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When is Linear Model not Good despite r^2 close to 1?

  1. Oct 3, 2011 #1
    Hi, All:
    I was reading of cases in which linear models in least-squares regression were found to be
    innefective, despite values of r, r^2 being close to 1 (obviously, both go together ).
    I think the issue has to see with the distribution of the residuals being distinctively non-linear (and, definitely, not being normal), e.g., having a histogram that looks like a parabola, or a cubic, etc.
    Just curious to see if someone knows of some examples and/or results in this respect, and of what other checks can be made to see if a linear model makes sense for a data set. Checks I know of are Lack-of-fit Sum of Squares F-test and inference for regression (with Ho:= Slope is zero.)

    Thanks.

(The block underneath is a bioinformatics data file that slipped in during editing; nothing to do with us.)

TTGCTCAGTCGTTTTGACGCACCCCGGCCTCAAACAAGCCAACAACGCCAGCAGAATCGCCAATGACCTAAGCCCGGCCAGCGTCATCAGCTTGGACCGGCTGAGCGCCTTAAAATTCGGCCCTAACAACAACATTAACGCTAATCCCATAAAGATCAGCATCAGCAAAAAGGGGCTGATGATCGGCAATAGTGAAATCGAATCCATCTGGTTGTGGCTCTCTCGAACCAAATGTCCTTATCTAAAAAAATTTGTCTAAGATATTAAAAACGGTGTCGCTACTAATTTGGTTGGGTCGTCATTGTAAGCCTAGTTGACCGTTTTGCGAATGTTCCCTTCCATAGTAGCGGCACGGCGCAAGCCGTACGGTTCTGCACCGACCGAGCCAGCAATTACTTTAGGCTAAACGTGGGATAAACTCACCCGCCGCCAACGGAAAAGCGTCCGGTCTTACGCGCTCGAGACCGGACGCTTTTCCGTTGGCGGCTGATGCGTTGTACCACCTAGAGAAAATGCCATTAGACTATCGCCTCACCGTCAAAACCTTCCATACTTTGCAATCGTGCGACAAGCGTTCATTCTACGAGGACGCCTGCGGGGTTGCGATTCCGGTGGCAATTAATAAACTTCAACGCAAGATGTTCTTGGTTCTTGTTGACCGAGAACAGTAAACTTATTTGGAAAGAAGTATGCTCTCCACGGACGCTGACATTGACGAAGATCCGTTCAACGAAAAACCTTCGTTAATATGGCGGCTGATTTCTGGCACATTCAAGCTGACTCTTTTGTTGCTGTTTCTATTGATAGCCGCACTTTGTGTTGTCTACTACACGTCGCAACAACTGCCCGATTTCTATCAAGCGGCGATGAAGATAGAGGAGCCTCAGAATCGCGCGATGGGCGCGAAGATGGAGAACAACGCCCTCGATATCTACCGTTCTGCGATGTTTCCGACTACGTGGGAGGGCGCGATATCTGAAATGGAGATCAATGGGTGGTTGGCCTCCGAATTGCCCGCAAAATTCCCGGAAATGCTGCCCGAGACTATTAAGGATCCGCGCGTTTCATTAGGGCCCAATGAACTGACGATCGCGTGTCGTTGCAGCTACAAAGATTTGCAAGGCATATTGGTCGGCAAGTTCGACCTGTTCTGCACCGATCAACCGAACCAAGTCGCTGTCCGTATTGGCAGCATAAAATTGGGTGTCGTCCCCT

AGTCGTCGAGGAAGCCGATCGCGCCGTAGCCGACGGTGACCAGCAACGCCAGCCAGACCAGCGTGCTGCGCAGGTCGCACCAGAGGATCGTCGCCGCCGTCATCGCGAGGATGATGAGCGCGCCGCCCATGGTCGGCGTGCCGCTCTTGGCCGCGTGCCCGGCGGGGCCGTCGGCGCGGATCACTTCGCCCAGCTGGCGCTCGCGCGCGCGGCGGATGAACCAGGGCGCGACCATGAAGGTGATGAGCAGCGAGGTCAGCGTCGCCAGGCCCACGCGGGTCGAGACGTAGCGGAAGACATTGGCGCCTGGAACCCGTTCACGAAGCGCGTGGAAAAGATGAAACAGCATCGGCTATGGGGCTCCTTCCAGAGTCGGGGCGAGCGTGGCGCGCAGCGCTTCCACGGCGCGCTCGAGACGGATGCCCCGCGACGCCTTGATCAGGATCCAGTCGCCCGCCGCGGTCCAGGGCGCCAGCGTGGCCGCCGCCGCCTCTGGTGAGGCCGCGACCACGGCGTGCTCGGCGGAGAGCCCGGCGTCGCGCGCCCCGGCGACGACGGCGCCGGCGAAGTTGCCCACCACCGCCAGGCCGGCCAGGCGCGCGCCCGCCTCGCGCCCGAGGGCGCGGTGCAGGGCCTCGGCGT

2. jcsd
  3. Oct 5, 2011 #2
    Another way - suppose there is overfitting, or not enough data points for the number of dimensions. If you have 100 data points but are using a model with 100 different dimensions it doesn't matter how good your correlation is.
     
  4. Oct 6, 2011 #3

    Pyrrhus

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    A high [itex] R^{2} [/itex] is not the only important statistic to check. I prefer adjusted [itex] R^{2} [/itex], because the more parameters you add to the former it'll tend to inflate it.
     
  5. Oct 6, 2011 #4
    Thanks, Pyrrhus:

    What do I then do if the adjusted R^2 is low ? Do I start considering linear models on two-or-more variables, or do I consider quadratic, cubic, etc. models?
     
  6. Oct 7, 2011 #5

    Pyrrhus

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    You could try adding square terms, and interaction terms, but if the r-squared is still low it might just be that the regressors don't do a good job to explain the dependent variable.
     
  7. Oct 8, 2011 #6

    Mapes

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    Last edited by a moderator: Apr 26, 2017
  8. Oct 8, 2011 #7
    Excellent, Thanks!.
     
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